1000 items found for your search. If no results were found please broaden your search.
In high school, I was often told that coming to class mattered a whole lot. Teachers may have rounded grades at the end of semester, but only if they saw you in class frequently or participating. Attendance was an integral part of the course’s final grade.
I was talking with a friend Saturday night and he told me he felt like he was raped by a class. Looking back on the class, it was extremely difficult. Almost no one received an “A” and a disproportionate number of students failed the exams regularly. At the end of the day, the professor wasn’t very good at his job and he was unable to write fair exams and communicate information in a coherent manner. It’s not that we say the word “rape” that is the problem, it’s the fact that this word is so often used out of context and when we joke about rape or compare it to something like the difficulty of a class, we belittle the fact that people are actually victims of rape. Using rape as a joke and colloquialism is damaging.
With the White House and Congress still battling over whether or not — and if so, with whom — to fill the vacancy in the Supreme Court, the November election is increasingly likely to be shaped as much by Washington as by the primaries.
According to the New York Times, both Madeline Albright and Gloria Steinem believe it is important for young women to support a female presidential candidate. So much so that Albright said: “There is a special place in hell for women who do not support each other.” We cannot help but assume that Albright is referring to young women who are not planning on voting for Hillary Clinton and instead are planning to vote for Bernie Sanders, since she was at a Clinton rally when this was said. Steinem also claimed that young women are only voting for Bernie Sanders to impress young men, according to The Guardian.
Over 9,000 people showed up to listen to Bernie Sanders speak this past Monday at Eastern Michigan University’s Convocation Center. Many of them stood in a mile-long line outside in the cold for hours, including myself, but it was worth it to listen to one of the true progressives of our time.
Many southeastern Michiganders are excited to attend the “A Future to Believe In Rally” Monday at Eastern Michigan University’s Convocation Center, where Bernie Sanders is set to speak about a “wide range of issues important to Michiganders including making college affordable, reforming our health care system, and getting big money out of politics,” as it states on Sanders’ campaign website.
According to an article in LiveScience, it is suggest that only 13 percent of people will not identify with some type of religion by 2050. This is taken from trends of increased amounts of religion being seen globally over the years. This does not necessarily mean that these will be major religions, but over 80 percent of the world’s population will identify with some sort of religion. According to Adherents.com, only 16 percent of the world’s population does not identify with any type of religion and over 55 percent of people practice an Abrahamic religion. This can become problematic for people who practice major religions and people who don’t. It would be fine if everyone used their own religions to decide their own personal life choices. After all, we should all have the right to make decisions for ourselves no matter how we choose to make them. However, time after time, we see that people hide behind their religion in order to try to control the actions of others. While there are no statistics that show how many anti-abortion websites there are, it only takes a quick Google search to find out there is no shortage of them. The people running them are not fighting for their personal right to have an abortion, but rather they are working to inhibit other people from making their own decisions on the grounds of a religion they may or may not practice. According to Govtrack.com, there are 71 bills that have either been passed or are in the process of being passed to stop abortion. Additionally, an article from USA Today from 2014 found that twelve states had laws against sodomy and Michigan has recently passed its own.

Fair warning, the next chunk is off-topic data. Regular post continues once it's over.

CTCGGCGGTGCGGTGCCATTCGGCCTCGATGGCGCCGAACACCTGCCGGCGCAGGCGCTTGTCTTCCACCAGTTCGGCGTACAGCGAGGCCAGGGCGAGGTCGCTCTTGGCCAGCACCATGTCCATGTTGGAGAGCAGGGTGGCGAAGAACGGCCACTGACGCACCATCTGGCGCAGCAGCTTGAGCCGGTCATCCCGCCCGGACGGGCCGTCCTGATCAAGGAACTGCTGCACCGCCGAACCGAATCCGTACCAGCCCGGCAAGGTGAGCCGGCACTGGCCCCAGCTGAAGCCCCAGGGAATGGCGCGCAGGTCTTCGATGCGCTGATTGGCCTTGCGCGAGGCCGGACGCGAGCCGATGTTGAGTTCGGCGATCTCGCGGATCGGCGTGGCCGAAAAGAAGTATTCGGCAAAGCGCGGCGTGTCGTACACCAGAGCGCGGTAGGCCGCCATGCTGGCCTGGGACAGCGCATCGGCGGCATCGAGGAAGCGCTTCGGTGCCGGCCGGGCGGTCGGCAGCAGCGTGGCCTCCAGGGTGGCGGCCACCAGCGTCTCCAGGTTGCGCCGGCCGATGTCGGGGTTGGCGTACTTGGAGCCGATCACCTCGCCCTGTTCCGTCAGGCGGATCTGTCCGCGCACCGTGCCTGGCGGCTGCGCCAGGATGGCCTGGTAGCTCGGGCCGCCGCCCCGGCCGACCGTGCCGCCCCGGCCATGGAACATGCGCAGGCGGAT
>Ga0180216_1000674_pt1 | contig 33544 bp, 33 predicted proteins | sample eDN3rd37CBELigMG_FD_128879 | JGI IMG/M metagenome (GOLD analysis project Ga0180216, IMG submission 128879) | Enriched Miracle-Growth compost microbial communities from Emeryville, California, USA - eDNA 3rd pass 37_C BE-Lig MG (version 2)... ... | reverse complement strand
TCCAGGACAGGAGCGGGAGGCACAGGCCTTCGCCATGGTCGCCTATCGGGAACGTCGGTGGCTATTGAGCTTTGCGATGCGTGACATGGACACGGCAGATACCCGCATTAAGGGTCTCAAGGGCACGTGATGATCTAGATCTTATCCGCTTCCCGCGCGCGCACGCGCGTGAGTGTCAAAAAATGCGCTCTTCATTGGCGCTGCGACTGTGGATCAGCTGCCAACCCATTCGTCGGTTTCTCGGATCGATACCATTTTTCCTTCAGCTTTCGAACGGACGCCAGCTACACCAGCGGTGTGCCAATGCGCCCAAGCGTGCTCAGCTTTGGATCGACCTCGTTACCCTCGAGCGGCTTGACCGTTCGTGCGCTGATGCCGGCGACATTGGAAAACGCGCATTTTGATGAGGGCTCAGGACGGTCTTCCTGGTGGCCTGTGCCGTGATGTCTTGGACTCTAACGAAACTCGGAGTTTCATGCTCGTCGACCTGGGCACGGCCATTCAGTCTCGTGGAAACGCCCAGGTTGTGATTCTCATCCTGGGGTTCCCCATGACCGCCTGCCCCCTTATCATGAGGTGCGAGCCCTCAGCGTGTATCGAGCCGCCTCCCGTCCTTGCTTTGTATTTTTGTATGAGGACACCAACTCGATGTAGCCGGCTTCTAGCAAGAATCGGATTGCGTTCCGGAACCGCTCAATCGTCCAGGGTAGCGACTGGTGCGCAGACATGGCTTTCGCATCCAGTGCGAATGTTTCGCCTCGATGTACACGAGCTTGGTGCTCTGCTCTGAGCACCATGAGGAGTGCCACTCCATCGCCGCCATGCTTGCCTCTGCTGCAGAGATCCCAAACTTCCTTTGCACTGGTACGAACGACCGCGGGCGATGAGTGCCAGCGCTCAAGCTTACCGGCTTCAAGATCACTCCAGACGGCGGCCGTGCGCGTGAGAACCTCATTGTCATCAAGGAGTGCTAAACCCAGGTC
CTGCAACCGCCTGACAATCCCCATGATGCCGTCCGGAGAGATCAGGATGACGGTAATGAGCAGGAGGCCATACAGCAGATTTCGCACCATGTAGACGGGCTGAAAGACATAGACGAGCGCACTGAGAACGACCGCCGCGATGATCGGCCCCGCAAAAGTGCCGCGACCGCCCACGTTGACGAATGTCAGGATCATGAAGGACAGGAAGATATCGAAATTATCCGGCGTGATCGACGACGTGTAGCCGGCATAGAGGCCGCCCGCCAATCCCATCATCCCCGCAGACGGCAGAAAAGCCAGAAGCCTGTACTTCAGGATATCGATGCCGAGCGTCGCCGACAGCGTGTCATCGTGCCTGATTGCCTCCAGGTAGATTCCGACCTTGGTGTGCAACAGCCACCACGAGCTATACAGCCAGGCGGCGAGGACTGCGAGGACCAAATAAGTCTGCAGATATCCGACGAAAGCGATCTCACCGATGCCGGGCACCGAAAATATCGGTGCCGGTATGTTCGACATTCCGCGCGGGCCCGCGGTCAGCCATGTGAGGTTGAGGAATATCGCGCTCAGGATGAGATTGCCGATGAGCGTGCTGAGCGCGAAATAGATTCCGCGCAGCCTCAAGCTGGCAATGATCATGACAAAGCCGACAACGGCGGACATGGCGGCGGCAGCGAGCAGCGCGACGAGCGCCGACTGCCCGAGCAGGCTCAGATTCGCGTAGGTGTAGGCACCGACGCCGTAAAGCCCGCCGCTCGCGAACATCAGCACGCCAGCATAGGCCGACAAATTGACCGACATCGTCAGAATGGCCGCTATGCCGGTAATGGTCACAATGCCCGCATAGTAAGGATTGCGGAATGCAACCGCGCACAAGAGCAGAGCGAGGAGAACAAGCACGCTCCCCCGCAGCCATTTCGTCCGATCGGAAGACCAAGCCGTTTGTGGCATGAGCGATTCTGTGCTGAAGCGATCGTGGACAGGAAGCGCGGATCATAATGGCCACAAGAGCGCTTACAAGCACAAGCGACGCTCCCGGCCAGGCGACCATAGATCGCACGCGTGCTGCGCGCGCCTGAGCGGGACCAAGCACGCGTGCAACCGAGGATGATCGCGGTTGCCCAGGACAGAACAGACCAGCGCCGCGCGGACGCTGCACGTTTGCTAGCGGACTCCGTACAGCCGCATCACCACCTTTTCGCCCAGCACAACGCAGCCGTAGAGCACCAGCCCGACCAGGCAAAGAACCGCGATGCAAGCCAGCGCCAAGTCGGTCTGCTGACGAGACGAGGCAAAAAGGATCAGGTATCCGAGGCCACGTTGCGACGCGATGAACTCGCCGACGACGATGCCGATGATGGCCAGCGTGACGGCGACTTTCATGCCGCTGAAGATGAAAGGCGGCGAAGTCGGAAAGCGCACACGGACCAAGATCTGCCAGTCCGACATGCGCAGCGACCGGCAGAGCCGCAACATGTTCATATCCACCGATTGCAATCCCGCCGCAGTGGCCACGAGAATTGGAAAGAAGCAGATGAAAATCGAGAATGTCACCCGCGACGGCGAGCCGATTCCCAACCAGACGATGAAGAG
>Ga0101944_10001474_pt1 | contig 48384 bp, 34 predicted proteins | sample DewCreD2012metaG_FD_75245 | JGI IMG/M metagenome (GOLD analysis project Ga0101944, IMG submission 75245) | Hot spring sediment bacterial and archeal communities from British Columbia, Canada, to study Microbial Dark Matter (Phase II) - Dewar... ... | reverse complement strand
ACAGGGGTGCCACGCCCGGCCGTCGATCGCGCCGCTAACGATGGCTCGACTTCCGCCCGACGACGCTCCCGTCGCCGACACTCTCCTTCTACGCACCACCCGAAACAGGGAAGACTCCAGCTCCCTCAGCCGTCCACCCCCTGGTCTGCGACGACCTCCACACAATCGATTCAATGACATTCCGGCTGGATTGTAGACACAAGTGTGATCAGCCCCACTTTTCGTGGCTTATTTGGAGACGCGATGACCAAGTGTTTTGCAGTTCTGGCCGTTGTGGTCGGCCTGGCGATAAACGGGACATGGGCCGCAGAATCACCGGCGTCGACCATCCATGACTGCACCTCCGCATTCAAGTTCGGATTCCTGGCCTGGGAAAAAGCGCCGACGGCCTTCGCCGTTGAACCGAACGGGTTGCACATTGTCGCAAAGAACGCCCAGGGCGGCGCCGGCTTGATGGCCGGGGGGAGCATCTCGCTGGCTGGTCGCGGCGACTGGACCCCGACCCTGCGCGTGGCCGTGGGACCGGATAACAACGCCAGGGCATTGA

According to the New York Times, 82 percent of Americans don’t consider themselves feminists. That is over 8 in every 10 people. According to the Huffington Post, only 23 percent of women identify as feminists and 16 percent of men. However, this isn’t consistent with people’s beliefs. If you know the meaning of the word feminism, the actual meaning of the word without being bogged down with the unrealistic expectations and lies that different parts of society put on the word, you would think most Americans are terrible people. You would think that the reason people don’t identify as feminists is because they don’t support gender, legal or any kind of equality. After all, feminism is the idea that all people should be able to begin on the same playing field — equality across the board.